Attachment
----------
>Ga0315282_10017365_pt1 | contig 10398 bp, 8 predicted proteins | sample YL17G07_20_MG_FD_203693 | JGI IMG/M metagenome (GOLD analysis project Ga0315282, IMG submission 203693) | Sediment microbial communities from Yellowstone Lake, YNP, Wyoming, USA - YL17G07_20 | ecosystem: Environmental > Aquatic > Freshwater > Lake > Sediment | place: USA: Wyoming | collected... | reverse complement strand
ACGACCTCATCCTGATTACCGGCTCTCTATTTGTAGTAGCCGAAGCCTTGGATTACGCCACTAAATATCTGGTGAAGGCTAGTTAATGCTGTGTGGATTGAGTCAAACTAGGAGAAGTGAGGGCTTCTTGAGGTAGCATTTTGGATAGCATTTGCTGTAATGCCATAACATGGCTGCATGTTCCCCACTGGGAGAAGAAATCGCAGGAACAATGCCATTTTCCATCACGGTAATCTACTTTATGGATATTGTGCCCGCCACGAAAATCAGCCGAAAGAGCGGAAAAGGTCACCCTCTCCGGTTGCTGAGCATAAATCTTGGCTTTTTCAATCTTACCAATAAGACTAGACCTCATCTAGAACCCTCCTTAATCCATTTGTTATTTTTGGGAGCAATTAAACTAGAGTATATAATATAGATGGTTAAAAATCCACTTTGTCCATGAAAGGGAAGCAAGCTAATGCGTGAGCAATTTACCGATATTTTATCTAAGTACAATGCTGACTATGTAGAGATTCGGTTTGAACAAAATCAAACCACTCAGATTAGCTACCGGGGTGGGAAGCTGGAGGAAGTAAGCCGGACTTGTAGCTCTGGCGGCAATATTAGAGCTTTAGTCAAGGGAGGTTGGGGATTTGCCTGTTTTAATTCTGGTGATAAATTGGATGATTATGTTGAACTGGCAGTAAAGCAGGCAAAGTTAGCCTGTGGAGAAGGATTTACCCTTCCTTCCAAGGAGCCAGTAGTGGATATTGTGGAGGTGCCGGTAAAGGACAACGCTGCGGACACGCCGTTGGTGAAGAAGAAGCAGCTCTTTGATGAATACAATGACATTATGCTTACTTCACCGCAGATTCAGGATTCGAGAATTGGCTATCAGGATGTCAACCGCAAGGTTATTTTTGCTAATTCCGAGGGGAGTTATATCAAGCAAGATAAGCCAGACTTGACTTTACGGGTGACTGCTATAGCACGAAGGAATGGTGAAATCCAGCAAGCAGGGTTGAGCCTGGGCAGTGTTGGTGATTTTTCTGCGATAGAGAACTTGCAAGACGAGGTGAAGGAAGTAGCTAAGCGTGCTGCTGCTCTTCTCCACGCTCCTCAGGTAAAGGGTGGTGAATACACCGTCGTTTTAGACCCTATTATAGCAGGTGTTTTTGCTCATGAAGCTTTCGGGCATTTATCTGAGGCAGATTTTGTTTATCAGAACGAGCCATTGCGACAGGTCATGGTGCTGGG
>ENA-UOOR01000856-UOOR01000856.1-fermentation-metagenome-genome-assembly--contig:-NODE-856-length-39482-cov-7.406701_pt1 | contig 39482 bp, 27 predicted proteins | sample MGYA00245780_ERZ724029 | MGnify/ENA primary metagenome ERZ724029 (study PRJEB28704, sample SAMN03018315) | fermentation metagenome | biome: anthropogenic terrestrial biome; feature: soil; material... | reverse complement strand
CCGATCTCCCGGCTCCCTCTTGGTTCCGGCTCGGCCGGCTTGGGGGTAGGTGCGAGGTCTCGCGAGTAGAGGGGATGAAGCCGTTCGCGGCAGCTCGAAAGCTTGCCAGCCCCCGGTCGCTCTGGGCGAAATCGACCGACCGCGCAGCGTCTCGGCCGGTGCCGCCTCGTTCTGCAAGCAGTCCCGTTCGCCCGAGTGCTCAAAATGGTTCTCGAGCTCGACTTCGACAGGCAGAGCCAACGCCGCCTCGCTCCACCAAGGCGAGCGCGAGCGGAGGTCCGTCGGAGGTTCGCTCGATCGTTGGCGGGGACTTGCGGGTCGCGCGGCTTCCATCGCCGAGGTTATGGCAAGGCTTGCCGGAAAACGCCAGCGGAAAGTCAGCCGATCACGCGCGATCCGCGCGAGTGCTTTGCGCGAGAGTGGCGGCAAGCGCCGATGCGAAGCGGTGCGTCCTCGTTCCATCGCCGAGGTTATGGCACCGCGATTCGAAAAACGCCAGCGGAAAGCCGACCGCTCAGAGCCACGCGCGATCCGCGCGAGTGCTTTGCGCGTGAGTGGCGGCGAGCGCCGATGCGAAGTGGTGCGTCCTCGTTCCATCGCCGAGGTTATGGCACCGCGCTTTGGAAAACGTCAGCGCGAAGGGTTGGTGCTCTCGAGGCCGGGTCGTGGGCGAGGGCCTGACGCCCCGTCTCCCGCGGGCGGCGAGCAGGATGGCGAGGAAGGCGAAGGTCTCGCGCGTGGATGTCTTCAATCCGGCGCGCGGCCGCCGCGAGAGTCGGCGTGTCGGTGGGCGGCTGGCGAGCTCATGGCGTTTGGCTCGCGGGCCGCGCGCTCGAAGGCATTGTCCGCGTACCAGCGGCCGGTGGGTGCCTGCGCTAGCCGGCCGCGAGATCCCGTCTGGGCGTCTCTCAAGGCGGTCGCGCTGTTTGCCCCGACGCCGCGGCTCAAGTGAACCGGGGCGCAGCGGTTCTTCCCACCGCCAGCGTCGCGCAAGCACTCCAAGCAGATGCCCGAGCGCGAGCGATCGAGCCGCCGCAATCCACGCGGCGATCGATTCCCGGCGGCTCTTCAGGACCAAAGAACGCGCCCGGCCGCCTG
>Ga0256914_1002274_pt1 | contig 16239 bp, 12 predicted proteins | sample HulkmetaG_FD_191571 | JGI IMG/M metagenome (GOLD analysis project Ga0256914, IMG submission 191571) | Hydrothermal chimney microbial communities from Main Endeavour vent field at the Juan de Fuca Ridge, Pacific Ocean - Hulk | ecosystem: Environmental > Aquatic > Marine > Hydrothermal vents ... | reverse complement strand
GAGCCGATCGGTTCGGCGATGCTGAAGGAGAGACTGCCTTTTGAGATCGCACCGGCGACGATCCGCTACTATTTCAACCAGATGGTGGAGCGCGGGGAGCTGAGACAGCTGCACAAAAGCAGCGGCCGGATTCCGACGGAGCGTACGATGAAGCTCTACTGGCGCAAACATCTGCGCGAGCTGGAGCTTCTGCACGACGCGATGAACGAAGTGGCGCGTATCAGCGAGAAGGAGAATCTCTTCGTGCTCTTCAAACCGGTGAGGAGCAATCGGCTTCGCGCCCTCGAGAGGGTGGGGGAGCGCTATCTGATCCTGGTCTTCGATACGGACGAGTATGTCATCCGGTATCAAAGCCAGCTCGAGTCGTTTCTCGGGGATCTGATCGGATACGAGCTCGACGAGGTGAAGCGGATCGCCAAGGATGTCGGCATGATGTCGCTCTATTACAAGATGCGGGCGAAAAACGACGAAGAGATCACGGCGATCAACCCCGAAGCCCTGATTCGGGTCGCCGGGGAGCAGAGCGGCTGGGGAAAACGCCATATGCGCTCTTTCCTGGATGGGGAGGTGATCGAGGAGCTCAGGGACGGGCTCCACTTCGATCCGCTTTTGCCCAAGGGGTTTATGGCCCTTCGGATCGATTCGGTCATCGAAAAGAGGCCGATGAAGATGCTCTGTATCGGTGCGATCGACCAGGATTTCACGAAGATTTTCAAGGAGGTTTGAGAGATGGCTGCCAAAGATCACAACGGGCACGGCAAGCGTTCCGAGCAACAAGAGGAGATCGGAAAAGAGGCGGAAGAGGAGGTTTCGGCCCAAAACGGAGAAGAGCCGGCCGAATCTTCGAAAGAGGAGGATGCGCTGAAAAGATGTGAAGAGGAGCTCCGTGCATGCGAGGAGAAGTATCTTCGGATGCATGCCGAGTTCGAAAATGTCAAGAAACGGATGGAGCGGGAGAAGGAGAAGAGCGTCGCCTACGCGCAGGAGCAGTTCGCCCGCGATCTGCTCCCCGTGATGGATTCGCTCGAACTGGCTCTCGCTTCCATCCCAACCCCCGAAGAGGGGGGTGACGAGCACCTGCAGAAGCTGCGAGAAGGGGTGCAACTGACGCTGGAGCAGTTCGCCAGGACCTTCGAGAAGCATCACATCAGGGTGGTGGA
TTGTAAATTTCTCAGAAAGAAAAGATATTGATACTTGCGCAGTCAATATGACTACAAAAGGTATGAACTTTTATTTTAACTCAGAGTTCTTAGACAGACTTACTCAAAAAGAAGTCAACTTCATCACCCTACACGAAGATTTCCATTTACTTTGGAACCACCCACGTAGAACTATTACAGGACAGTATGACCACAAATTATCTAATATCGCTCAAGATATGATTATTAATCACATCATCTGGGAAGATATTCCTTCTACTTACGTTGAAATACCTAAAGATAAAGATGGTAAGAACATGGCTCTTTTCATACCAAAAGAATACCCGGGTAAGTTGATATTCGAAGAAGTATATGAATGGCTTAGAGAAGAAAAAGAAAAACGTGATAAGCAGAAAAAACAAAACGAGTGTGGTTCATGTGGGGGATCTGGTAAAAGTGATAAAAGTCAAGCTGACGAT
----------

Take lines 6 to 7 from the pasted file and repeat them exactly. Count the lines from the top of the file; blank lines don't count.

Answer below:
GAGCCGATCGGTTCGGCGATGCTGAAGGAGAGACTGCCTTTTGAGATCGCACCGGCGACGATCCGCTACTATTTCAACCAGATGGTGGAGCGCGGGGAGCTGAGACAGCTGCACAAAAGCAGCGGCCGGATTCCGACGGAGCGTACGATGAAGCTCTACTGGCGCAAACATCTGCGCGAGCTGGAGCTTCTGCACGACGCGATGAACGAAGTGGCGCGTATCAGCGAGAAGGAGAATCTCTTCGTGCTCTTCAAACCGGTGAGGAGCAATCGGCTTCGCGCCCTCGAGAGGGTGGGGGAGCGCTATCTGATCCTGGTCTTCGATACGGACGAGTATGTCATCCGGTATCAAAGCCAGCTCGAGTCGTTTCTCGGGGATCTGATCGGATACGAGCTCGACGAGGTGAAGCGGATCGCCAAGGATGTCGGCATGATGTCGCTCTATTACAAGATGCGGGCGAAAAACGACGAAGAGATCACGGCGATCAACCCCGAAGCCCTGATTCGGGTCGCCGGGGAGCAGAGCGGCTGGGGAAAACGCCATATGCGCTCTTTCCTGGATGGGGAGGTGATCGAGGAGCTCAGGGACGGGCTCCACTTCGATCCGCTTTTGCCCAAGGGGTTTATGGCCCTTCGGATCGATTCGGTCATCGAAAAGAGGCCGATGAAGATGCTCTGTATCGGTGCGATCGACCAGGATTTCACGAAGATTTTCAAGGAGGTTTGAGAGATGGCTGCCAAAGATCACAACGGGCACGGCAAGCGTTCCGAGCAACAAGAGGAGATCGGAAAAGAGGCGGAAGAGGAGGTTTCGGCCCAAAACGGAGAAGAGCCGGCCGAATCTTCGAAAGAGGAGGATGCGCTGAAAAGATGTGAAGAGGAGCTCCGTGCATGCGAGGAGAAGTATCTTCGGATGCATGCCGAGTTCGAAAATGTCAAGAAACGGATGGAGCGGGAGAAGGAGAAGAGCGTCGCCTACGCGCAGGAGCAGTTCGCCCGCGATCTGCTCCCCGTGATGGATTCGCTCGAACTGGCTCTCGCTTCCATCCCAACCCCCGAAGAGGGGGGTGACGAGCACCTGCAGAAGCTGCGAGAAGGGGTGCAACTGACGCTGGAGCAGTTCGCCAGGACCTTCGAGAAGCATCACATCAGGGTGGTGGA
TTGTAAATTTCTCAGAAAGAAAAGATATTGATACTTGCGCAGTCAATATGACTACAAAAGGTATGAACTTTTATTTTAACTCAGAGTTCTTAGACAGACTTACTCAAAAAGAAGTCAACTTCATCACCCTACACGAAGATTTCCATTTACTTTGGAACCACCCACGTAGAACTATTACAGGACAGTATGACCACAAATTATCTAATATCGCTCAAGATATGATTATTAATCACATCATCTGGGAAGATATTCCTTCTACTTACGTTGAAATACCTAAAGATAAAGATGGTAAGAACATGGCTCTTTTCATACCAAAAGAATACCCGGGTAAGTTGATATTCGAAGAAGTATATGAATGGCTTAGAGAAGAAAAAGAAAAACGTGATAAGCAGAAAAAACAAAACGAGTGTGGTTCATGTGGGGGATCTGGTAAAAGTGATAAAAGTCAAGCTGACGAT